Viewed before Hurricane Katrina as an institutional disaster, New Orleans' public schools got a second shot at success as a result of the devastation. City planners ran with the opportunity, deciding not just to rebuild schools, but to implement a bold experiment in public schooling. A full 60% of the city's reopened schools are now independently-run charter schools. On November 24, NOW looks at the challenges, successes, and implications of one of these schools, Lafayette Academy, through the tragedy-tested eyes of individual students, faculty, and parents.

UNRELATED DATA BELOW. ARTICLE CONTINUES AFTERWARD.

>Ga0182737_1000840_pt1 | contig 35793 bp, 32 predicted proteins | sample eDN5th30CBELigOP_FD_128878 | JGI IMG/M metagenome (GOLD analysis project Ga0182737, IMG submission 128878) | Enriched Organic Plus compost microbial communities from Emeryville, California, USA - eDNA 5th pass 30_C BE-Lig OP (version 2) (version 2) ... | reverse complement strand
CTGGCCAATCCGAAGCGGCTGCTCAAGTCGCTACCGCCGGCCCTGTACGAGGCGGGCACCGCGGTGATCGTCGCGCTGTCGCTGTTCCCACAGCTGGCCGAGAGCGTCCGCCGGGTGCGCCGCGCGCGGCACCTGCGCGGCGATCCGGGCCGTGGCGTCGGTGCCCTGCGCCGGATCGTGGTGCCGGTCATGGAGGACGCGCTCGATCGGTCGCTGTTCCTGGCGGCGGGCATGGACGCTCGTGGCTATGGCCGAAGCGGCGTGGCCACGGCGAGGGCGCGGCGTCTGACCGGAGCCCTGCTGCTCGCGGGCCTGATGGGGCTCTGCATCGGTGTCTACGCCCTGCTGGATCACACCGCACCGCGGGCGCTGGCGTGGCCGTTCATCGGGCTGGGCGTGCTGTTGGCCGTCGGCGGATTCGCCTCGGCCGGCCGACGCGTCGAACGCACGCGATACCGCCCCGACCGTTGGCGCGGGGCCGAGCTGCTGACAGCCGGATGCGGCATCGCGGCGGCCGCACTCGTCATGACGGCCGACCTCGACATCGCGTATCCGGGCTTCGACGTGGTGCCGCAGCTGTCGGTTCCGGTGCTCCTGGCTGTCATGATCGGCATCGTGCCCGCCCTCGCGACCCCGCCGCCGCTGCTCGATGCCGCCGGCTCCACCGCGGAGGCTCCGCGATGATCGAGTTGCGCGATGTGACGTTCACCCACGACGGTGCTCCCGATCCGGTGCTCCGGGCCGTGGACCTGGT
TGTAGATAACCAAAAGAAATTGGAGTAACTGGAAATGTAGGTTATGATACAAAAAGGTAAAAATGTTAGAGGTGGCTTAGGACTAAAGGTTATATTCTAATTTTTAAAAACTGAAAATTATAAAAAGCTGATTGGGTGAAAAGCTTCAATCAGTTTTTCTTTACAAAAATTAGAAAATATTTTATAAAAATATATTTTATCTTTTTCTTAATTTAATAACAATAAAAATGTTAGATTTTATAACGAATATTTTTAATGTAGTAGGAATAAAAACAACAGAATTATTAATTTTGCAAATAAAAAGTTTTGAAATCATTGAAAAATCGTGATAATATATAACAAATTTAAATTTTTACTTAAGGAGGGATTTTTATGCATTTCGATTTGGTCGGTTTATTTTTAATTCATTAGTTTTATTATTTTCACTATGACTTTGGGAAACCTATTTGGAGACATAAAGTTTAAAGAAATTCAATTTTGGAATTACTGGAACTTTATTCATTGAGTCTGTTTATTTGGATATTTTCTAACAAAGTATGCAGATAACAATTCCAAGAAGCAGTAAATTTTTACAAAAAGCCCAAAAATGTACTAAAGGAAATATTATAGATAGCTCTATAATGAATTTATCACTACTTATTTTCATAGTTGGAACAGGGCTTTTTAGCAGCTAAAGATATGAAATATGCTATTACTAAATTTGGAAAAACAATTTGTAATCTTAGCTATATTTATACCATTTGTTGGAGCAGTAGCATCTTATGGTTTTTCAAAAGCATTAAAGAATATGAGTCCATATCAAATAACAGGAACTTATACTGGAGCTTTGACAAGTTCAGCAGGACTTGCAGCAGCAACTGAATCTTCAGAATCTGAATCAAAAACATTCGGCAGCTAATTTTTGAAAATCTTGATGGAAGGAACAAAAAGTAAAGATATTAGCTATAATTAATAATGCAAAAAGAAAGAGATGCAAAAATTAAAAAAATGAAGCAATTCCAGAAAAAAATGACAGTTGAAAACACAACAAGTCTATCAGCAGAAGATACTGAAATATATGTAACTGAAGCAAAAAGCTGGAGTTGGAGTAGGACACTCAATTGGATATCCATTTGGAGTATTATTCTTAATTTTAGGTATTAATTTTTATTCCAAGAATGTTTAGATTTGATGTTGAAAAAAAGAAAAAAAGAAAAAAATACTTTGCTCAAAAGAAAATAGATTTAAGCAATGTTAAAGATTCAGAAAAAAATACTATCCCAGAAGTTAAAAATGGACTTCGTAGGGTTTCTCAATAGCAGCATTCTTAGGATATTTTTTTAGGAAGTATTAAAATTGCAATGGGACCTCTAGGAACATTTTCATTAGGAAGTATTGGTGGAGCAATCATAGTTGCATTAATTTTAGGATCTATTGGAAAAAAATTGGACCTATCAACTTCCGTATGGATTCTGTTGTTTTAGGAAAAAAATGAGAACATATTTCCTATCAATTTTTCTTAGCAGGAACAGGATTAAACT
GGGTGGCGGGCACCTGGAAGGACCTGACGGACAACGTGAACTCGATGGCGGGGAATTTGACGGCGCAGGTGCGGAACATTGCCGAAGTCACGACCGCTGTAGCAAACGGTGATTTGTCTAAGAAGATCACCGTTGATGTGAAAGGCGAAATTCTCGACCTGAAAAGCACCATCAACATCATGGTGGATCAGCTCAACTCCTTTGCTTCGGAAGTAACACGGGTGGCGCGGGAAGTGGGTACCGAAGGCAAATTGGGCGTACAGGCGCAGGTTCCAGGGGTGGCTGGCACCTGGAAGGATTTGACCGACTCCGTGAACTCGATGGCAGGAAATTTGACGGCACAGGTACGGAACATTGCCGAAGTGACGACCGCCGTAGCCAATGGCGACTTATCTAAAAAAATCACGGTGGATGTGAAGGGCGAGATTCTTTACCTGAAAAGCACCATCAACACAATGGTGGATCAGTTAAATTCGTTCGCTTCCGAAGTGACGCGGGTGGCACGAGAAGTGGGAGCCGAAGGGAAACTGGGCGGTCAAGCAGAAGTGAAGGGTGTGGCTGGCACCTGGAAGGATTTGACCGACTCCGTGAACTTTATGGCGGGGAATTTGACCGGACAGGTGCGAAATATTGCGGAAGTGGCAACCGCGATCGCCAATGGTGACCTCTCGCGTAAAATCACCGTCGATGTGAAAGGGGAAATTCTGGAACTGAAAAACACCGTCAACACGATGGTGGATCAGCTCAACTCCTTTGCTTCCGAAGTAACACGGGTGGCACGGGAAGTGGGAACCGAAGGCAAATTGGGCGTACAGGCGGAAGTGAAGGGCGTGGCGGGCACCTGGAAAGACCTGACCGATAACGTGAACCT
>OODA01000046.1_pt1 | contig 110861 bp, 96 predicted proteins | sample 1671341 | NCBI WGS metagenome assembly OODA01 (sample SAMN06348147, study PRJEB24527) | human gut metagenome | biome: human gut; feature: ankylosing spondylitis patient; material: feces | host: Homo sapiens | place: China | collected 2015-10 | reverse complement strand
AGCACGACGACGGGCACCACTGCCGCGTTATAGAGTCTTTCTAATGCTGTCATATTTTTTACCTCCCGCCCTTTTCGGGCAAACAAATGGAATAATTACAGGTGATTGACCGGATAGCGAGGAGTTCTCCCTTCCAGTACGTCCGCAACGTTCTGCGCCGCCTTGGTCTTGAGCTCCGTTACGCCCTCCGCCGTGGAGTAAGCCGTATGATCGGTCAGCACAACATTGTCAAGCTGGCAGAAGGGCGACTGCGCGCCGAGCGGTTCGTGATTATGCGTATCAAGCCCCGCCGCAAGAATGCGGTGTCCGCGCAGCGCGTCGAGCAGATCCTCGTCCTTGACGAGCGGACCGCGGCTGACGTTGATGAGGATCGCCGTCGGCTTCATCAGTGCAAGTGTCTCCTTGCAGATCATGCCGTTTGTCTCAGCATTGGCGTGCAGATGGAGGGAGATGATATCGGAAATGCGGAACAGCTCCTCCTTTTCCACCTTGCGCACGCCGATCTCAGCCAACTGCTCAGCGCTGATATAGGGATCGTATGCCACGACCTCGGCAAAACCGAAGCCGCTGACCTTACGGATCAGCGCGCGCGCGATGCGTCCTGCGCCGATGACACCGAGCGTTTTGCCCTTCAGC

"I am convinced that this is all going to be the basis for the rebuilding process in New Orleans," Lafayette Academy Principal Eileen Williams tells NOW. "I'm a firm believer that if we're going to do away with poverty in this country and do things that are right, we've got to begin with educating our youth."
Starting this Friday, the NOW website will present a web-exclusive video report of life at Lafayette through the experiences of a second-grader, as well as personal perspective from one of the show's producers and an overview of charter schools in America.
On a related note, California's public schools have dropped from being in the top 3 during the 70's to #48 in the nation. Charter schools are one of the innovative ways that residents here are trying to improve the level of education--my kids go to a charter school and my experience with them leads me to believe that this may be the silver lining in the clouds from the devastation of Katrina.